Those were not the reasons that I made a connection between this reading from Matthew and my expedition out west. The real reason lay in the kind of church we seek to be. What kind of community is the body of Christ called to be? Why did it stand out in its way of living and become so attractive for some in the ancient world – before it became the Christian faith became the religion of the Roman empire? Why does it raise such high expectations about life together in Christ and then, if and when things fail to match up to those expectations, why can the disappointment be so great?

For this Sunday the lectionary only included the middle portion of our reading. It left to one side the parable of the lost sheep. It did not include the parable where the shepherd with 100 sheep does the unthinkable and leaves behind the 99 and goes off in search of the one that has gone astray; there is no hint of the rejoicing that parable ends with; and, nor did the lectionary include those verses to do with Peter’s question: how many times should I forgive another member of the church if they sin against me. That is left to one side for the sake of next week.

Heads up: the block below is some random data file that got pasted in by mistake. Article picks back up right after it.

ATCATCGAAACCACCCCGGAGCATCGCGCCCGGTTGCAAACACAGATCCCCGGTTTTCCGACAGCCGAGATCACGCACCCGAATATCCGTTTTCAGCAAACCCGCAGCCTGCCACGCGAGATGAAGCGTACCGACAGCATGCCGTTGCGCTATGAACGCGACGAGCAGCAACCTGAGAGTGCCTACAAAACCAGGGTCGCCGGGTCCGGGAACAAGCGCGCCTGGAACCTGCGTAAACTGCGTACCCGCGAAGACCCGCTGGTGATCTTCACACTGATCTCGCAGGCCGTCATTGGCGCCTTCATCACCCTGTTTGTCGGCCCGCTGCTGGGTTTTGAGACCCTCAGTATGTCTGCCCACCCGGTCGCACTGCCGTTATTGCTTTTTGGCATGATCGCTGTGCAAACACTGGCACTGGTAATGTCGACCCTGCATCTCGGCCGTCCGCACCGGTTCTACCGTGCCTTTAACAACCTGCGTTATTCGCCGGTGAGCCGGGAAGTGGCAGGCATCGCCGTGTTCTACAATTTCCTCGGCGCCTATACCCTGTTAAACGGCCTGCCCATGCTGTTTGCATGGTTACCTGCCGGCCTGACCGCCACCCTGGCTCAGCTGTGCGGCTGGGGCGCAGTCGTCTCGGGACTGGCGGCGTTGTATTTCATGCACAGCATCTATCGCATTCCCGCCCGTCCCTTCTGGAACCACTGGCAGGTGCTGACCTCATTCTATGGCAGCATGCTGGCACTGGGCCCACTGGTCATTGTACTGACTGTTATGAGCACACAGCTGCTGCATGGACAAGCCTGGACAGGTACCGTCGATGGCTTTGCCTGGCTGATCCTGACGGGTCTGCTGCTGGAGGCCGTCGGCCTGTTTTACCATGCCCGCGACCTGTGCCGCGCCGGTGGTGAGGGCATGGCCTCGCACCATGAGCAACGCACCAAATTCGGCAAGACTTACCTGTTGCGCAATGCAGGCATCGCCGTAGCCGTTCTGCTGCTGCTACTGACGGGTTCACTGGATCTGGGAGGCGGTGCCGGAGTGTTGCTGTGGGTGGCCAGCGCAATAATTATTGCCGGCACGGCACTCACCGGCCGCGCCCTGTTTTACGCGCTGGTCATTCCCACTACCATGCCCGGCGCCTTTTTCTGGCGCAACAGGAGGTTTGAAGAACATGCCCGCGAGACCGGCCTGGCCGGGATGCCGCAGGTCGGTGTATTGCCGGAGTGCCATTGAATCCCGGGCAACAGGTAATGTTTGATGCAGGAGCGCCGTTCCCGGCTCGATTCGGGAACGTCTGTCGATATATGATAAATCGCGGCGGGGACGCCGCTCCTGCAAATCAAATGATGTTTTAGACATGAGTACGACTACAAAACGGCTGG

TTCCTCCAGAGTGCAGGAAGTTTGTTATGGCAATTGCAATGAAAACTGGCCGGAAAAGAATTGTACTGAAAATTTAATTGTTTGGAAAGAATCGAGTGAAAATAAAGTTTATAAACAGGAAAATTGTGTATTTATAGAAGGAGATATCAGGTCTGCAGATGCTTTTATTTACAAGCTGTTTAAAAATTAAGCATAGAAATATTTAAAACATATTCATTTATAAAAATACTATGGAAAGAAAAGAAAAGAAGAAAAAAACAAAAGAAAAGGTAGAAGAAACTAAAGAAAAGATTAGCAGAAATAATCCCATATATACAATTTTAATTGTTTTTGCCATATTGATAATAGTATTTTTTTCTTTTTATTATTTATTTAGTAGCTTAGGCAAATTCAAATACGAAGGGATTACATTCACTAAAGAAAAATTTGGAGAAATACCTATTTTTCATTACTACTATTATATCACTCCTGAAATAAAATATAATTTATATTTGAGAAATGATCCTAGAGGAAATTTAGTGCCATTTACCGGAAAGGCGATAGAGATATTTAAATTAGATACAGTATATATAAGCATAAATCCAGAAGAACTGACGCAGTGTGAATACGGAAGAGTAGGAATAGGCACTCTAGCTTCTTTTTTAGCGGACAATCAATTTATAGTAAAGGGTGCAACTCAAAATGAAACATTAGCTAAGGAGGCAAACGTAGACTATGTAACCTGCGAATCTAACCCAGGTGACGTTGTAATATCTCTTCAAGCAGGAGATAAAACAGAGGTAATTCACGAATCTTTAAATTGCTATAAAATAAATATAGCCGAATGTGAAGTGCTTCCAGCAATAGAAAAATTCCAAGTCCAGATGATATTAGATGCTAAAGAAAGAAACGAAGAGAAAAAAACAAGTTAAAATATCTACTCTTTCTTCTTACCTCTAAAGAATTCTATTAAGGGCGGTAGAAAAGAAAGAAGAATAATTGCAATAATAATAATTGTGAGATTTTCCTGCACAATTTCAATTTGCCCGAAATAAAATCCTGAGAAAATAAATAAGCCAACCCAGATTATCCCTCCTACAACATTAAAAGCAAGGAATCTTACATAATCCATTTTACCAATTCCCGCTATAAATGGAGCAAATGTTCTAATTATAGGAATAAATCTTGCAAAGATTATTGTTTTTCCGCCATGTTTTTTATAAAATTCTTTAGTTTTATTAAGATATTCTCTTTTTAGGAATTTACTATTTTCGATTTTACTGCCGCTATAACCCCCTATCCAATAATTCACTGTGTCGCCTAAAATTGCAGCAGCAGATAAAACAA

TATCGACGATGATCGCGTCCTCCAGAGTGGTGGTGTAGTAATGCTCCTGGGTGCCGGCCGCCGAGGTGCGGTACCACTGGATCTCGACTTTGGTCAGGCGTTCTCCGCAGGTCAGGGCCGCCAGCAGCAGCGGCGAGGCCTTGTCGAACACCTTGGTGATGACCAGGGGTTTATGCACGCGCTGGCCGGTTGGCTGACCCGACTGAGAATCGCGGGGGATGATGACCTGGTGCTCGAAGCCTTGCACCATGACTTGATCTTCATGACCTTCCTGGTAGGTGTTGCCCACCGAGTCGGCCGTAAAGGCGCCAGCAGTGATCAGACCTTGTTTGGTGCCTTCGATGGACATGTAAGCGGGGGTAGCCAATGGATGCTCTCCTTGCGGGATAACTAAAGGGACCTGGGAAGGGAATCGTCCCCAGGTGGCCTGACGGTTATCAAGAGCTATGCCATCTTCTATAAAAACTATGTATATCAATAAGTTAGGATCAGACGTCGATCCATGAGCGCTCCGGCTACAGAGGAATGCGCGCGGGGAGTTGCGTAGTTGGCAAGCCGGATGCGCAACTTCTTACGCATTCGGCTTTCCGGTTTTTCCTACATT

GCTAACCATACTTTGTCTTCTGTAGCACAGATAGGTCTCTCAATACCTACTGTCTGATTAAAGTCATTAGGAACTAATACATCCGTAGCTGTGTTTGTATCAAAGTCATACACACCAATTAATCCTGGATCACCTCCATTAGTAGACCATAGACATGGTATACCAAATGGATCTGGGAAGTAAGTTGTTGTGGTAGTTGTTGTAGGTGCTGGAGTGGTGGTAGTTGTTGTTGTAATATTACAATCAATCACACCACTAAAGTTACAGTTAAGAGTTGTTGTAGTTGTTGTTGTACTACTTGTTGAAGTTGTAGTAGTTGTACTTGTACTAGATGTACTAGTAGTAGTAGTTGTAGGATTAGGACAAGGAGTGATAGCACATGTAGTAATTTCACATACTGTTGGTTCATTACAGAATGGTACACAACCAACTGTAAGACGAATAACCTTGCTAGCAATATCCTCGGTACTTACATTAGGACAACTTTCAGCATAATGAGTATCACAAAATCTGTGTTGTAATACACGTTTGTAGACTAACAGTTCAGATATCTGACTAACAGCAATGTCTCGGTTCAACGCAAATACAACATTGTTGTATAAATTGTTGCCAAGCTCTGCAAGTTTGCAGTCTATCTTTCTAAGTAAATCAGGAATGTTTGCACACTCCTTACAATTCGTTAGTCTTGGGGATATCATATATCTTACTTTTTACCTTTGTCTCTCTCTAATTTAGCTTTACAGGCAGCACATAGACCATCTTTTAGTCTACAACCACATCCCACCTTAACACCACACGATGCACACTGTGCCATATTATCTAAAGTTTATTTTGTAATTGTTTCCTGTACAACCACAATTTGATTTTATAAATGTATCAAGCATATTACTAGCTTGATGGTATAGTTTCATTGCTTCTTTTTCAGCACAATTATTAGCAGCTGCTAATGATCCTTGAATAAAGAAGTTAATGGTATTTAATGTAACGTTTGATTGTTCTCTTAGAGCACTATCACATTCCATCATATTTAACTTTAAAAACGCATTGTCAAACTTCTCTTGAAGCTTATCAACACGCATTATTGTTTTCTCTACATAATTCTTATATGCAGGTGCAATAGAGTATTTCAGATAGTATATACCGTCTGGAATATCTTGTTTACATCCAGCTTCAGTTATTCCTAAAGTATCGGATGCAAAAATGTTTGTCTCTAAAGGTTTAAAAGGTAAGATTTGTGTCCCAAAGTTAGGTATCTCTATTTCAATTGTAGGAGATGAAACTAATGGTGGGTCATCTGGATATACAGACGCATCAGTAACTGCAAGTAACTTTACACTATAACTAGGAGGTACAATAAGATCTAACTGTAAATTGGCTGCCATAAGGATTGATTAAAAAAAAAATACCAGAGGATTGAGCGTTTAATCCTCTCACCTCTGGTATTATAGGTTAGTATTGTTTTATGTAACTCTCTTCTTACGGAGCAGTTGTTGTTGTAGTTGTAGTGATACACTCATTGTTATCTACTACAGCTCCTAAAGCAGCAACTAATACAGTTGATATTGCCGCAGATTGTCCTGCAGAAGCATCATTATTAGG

All of which is a pity: it means that we end up with a reading that sounds like it has come to us from a code of ethics, a book of regulations, a committee for discipline. It almost feels like we have fallen into some formal procedures: of course, it is not easy counsel. If someone has hurt us, if someone has offended us, we are often thrown into a kind of personal turmoil: should we say something? What should we say? Will the words come out right? How will be received? Will the other person dismiss us and say something like, “that’s your problem, not mine”.

So many of us shy away from confrontation and conflict; and yet here we have a process whereby we first seek out the person who has caused offence; and, if they do not respond in a way that is appropriate, then the encounter step by step escalates into degrees of greater seriousness. Following the legal pattern of the day, the complainant takes a couple of witnesses along – and then, if there is still no proper, no adequate response, no recognition of sin, then the respondent is ostracized: